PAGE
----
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    DWR: Don’t touch baby deer in the wild

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    Fawns are isolated during their first weeks of life. The mother knows that leaving the young ones alone is the best way to protect them from predators. Photo courtesy of DWR

    People who hike or camp in an area where deer live in Utah, shouldn’t be surprised if they come across a deer fawn, or maybe even an elk calf, during the early summer. This is the time of year when they are being born, which is why folks may find one during outdoor adventures.

    If a fawn is seen in the wild its mother likely won’t be seen. Not seeing its mother might lead one to believe that the animal has been abandoned. But that’s rarely the case.

    “Deer fawns are actually alone and isolated during their first weeks of life – and that’s on purpose,” Utah Division of Wildlife Resources big game coordinator Covy Jones said. “The mother knows that leaving the fawn alone is the best way to protect it from predators.”

    Newborn big game animals fall into two categories: followers and hiders. Followers include bison calves and bighorn sheep lambs, which follow their mothers shortly after they’re born. Hiders, such as mule deer fawns and elk calves, do the opposite – they hide, alone, for most of the day.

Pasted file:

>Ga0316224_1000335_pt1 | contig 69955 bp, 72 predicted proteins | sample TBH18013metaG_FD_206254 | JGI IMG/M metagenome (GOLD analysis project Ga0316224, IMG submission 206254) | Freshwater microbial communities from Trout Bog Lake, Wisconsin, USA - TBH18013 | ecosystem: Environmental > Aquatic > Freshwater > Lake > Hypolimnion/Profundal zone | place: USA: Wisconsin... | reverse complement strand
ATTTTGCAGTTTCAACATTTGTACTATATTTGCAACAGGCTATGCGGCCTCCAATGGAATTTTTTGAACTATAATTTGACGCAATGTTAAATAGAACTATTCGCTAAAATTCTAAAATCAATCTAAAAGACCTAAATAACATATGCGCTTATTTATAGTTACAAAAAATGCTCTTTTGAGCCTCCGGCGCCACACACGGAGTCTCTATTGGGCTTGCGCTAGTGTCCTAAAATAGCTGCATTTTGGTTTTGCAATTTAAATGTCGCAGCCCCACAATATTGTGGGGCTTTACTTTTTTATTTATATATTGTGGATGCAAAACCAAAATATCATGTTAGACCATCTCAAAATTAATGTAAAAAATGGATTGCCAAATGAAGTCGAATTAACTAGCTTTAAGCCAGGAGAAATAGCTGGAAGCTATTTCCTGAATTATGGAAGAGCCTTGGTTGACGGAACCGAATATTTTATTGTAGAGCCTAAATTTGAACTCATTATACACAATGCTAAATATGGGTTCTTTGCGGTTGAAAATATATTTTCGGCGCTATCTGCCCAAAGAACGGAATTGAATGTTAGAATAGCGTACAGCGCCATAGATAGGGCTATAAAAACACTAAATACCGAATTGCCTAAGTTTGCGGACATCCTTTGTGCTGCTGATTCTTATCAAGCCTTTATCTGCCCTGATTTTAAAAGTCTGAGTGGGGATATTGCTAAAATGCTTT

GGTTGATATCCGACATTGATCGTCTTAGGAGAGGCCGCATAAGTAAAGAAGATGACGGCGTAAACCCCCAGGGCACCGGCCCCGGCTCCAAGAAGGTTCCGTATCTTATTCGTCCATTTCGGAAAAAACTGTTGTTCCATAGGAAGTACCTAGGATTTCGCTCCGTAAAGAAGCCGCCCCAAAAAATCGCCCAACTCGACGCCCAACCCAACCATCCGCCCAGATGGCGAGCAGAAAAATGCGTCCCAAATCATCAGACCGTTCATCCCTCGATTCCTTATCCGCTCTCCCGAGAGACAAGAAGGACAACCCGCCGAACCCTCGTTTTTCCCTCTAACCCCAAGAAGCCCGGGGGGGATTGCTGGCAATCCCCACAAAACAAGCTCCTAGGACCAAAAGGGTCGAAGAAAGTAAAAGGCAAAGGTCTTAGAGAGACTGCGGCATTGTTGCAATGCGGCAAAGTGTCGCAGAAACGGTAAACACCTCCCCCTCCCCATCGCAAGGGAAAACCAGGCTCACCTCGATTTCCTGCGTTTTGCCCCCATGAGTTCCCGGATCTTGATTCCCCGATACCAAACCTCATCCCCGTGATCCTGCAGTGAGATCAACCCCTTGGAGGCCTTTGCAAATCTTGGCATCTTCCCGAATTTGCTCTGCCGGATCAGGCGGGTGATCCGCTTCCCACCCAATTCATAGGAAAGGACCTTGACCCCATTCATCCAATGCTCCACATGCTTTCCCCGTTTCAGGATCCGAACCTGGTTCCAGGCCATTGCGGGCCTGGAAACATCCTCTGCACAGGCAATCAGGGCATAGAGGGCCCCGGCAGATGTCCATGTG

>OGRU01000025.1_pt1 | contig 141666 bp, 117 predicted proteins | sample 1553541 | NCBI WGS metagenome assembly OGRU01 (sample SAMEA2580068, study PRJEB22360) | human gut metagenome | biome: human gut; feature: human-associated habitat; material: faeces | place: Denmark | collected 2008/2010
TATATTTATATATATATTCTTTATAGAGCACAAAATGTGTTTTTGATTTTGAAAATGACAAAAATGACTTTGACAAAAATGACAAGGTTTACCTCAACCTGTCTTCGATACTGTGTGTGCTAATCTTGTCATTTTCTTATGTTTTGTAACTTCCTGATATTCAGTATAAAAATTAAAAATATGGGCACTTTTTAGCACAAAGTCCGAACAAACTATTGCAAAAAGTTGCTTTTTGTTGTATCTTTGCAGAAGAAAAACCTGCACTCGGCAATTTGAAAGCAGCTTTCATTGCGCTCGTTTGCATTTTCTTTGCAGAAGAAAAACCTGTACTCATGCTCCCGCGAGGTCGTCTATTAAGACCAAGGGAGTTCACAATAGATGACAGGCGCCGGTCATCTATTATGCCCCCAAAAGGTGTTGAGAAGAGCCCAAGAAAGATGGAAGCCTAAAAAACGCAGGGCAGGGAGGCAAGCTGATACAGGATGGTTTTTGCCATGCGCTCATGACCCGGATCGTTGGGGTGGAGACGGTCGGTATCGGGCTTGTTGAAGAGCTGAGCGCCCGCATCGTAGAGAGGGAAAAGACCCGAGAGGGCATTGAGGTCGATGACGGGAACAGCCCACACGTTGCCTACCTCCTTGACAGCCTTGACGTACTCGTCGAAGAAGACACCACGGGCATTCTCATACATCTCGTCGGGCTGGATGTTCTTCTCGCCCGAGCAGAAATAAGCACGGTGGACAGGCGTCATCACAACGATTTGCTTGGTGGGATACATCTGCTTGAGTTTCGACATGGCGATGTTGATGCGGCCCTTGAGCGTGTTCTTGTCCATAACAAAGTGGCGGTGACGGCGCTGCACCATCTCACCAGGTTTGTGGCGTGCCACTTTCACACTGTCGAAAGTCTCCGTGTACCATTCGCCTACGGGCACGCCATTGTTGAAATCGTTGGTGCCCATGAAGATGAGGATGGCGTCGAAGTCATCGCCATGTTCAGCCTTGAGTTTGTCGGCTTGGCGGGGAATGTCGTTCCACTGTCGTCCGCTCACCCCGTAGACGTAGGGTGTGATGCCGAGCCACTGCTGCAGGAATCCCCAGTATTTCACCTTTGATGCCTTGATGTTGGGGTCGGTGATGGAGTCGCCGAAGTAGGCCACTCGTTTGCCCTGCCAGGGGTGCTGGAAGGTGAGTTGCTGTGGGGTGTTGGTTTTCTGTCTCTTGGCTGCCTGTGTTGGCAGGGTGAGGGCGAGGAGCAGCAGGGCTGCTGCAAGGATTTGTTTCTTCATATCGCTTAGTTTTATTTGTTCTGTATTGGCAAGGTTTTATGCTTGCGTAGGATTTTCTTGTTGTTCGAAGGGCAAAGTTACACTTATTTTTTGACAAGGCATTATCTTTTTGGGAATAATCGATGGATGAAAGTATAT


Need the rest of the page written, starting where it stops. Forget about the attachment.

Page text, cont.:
During the day, a doe deer will reunite with its fawn for a short time, to nurse it and care for it. Then, to draw attention away from where the fawn is hiding, the mother will leave the fawn. The doe will spend the rest of the day feeding and resting.

    Fawns are born with a creamy brown coat that’s covered with white spots. This camouflaged coat allows the fawn to blend in with its surroundings. And fawns don’t give off much scent, so it’s difficult for predators to smell them. Hiding is the best way for the fawn to stay safe.

    After two or three weeks, the fawn grows strong enough to start accompanying its mother.

    So what should someone do if they see a deer fawn or an elk calf that appears to be alone? “Don’t approach it,” Jones said. “Watch it or take a photo of it from a distance, but don’t approach it. In almost every case, the fawn has not been abandoned by its mother.”

    Finding and petting newly born animals is another problem because the animal’s survival depends on it being left alone. If someone touches it, they may leave their scent on the animal, which could draw predators to it.

    Even if one doesn’t touch the fawn, getting too close can cause the fawn to run away from its hiding place. Then, when the mother comes back to care for the fawn, it won’t be there. “Keeping your distance and not touching animals are the keys to keeping young animals alive,” Jones said.

    For more tips about how to safely live with wildlife, visit the Wild Aware Utah website.

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